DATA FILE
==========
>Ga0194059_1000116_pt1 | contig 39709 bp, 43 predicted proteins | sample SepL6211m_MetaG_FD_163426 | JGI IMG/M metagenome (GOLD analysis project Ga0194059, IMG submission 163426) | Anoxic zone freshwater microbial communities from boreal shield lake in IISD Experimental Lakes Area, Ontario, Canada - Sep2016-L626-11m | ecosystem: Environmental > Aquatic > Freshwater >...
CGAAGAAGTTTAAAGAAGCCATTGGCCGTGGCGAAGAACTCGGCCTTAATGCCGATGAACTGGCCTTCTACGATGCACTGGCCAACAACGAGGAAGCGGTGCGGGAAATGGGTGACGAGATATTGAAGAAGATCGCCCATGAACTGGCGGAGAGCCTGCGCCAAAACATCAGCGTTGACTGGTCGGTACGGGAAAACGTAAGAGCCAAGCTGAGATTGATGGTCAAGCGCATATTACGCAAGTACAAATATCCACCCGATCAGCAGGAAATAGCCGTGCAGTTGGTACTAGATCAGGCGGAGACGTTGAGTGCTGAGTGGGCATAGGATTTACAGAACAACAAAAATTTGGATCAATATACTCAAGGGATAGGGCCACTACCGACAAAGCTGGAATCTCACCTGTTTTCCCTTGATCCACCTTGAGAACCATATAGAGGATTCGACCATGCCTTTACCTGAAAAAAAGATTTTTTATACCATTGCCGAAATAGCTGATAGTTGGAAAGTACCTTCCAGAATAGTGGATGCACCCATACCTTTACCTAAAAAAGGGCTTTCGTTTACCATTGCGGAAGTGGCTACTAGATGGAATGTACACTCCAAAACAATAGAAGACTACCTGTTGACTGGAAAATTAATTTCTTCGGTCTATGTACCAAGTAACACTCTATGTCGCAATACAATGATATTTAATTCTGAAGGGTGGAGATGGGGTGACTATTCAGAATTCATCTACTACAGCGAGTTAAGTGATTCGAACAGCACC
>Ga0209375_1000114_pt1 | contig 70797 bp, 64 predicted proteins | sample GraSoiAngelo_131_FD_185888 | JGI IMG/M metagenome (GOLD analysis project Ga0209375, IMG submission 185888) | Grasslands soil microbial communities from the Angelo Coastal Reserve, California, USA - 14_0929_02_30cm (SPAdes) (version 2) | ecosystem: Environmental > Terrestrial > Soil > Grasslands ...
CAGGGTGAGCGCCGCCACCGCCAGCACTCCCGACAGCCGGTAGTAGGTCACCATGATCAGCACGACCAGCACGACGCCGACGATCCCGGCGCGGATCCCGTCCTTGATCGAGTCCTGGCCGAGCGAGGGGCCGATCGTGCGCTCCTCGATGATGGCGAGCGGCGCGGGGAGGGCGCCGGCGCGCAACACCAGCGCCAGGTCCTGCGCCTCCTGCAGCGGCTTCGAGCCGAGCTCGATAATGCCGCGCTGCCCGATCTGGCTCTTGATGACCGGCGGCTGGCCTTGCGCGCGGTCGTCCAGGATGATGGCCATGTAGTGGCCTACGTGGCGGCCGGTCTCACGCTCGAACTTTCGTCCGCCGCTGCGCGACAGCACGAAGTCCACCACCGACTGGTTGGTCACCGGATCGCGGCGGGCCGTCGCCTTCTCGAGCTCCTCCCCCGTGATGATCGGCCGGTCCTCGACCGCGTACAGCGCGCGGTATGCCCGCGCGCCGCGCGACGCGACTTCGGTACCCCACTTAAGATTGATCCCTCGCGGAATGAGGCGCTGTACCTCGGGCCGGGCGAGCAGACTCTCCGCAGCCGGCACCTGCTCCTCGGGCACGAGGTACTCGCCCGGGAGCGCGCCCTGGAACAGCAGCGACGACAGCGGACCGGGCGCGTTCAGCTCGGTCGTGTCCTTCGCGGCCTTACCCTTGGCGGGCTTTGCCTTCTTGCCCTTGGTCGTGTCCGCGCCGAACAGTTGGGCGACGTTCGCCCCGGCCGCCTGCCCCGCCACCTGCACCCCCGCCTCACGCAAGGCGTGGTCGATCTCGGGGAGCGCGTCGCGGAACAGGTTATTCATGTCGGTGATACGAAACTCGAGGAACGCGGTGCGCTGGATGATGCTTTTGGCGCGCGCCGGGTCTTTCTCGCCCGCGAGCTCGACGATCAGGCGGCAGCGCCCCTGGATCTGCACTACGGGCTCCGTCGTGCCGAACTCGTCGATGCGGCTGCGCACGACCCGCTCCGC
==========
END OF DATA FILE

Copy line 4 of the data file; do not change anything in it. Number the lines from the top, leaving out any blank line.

CAGGGTGAGCGCCGCCACCGCCAGCACTCCCGACAGCCGGTAGTAGGTCACCATGATCAGCACGACCAGCACGACGCCGACGATCCCGGCGCGGATCCCGTCCTTGATCGAGTCCTGGCCGAGCGAGGGGCCGATCGTGCGCTCCTCGATGATGGCGAGCGGCGCGGGGAGGGCGCCGGCGCGCAACACCAGCGCCAGGTCCTGCGCCTCCTGCAGCGGCTTCGAGCCGAGCTCGATAATGCCGCGCTGCCCGATCTGGCTCTTGATGACCGGCGGCTGGCCTTGCGCGCGGTCGTCCAGGATGATGGCCATGTAGTGGCCTACGTGGCGGCCGGTCTCACGCTCGAACTTTCGTCCGCCGCTGCGCGACAGCACGAAGTCCACCACCGACTGGTTGGTCACCGGATCGCGGCGGGCCGTCGCCTTCTCGAGCTCCTCCCCCGTGATGATCGGCCGGTCCTCGACCGCGTACAGCGCGCGGTATGCCCGCGCGCCGCGCGACGCGACTTCGGTACCCCACTTAAGATTGATCCCTCGCGGAATGAGGCGCTGTACCTCGGGCCGGGCGAGCAGACTCTCCGCAGCCGGCACCTGCTCCTCGGGCACGAGGTACTCGCCCGGGAGCGCGCCCTGGAACAGCAGCGACGACAGCGGACCGGGCGCGTTCAGCTCGGTCGTGTCCTTCGCGGCCTTACCCTTGGCGGGCTTTGCCTTCTTGCCCTTGGTCGTGTCCGCGCCGAACAGTTGGGCGACGTTCGCCCCGGCCGCCTGCCCCGCCACCTGCACCCCCGCCTCACGCAAGGCGTGGTCGATCTCGGGGAGCGCGTCGCGGAACAGGTTATTCATGTCGGTGATACGAAACTCGAGGAACGCGGTGCGCTGGATGATGCTTTTGGCGCGCGCCGGGTCTTTCTCGCCCGCGAGCTCGACGATCAGGCGGCAGCGCCCCTGGATCTGCACTACGGGCTCCGTCGTGCCGAACTCGTCGATGCGGCTGCGCACGACCCGCTCCGC